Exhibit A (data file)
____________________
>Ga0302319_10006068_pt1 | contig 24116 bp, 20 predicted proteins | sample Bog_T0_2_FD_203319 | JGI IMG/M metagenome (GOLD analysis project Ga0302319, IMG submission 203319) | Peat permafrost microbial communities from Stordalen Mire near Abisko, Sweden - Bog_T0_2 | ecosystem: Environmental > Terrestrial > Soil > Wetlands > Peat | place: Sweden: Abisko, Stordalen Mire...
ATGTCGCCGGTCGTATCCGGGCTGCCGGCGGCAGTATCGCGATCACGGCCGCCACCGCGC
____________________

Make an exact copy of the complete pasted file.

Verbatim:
>Ga0302319_10006068_pt1 | contig 24116 bp, 20 predicted proteins | sample Bog_T0_2_FD_203319 | JGI IMG/M metagenome (GOLD analysis project Ga0302319, IMG submission 203319) | Peat permafrost microbial communities from Stordalen Mire near Abisko, Sweden - Bog_T0_2 | ecosystem: Environmental > Terrestrial > Soil > Wetlands > Peat | place: Sweden: Abisko, Stordalen Mire...
ATGTCGCCGGTCGTATCCGGGCTGCCGGCGGCAGTATCGCGATCACGGCCGCCACCGCGC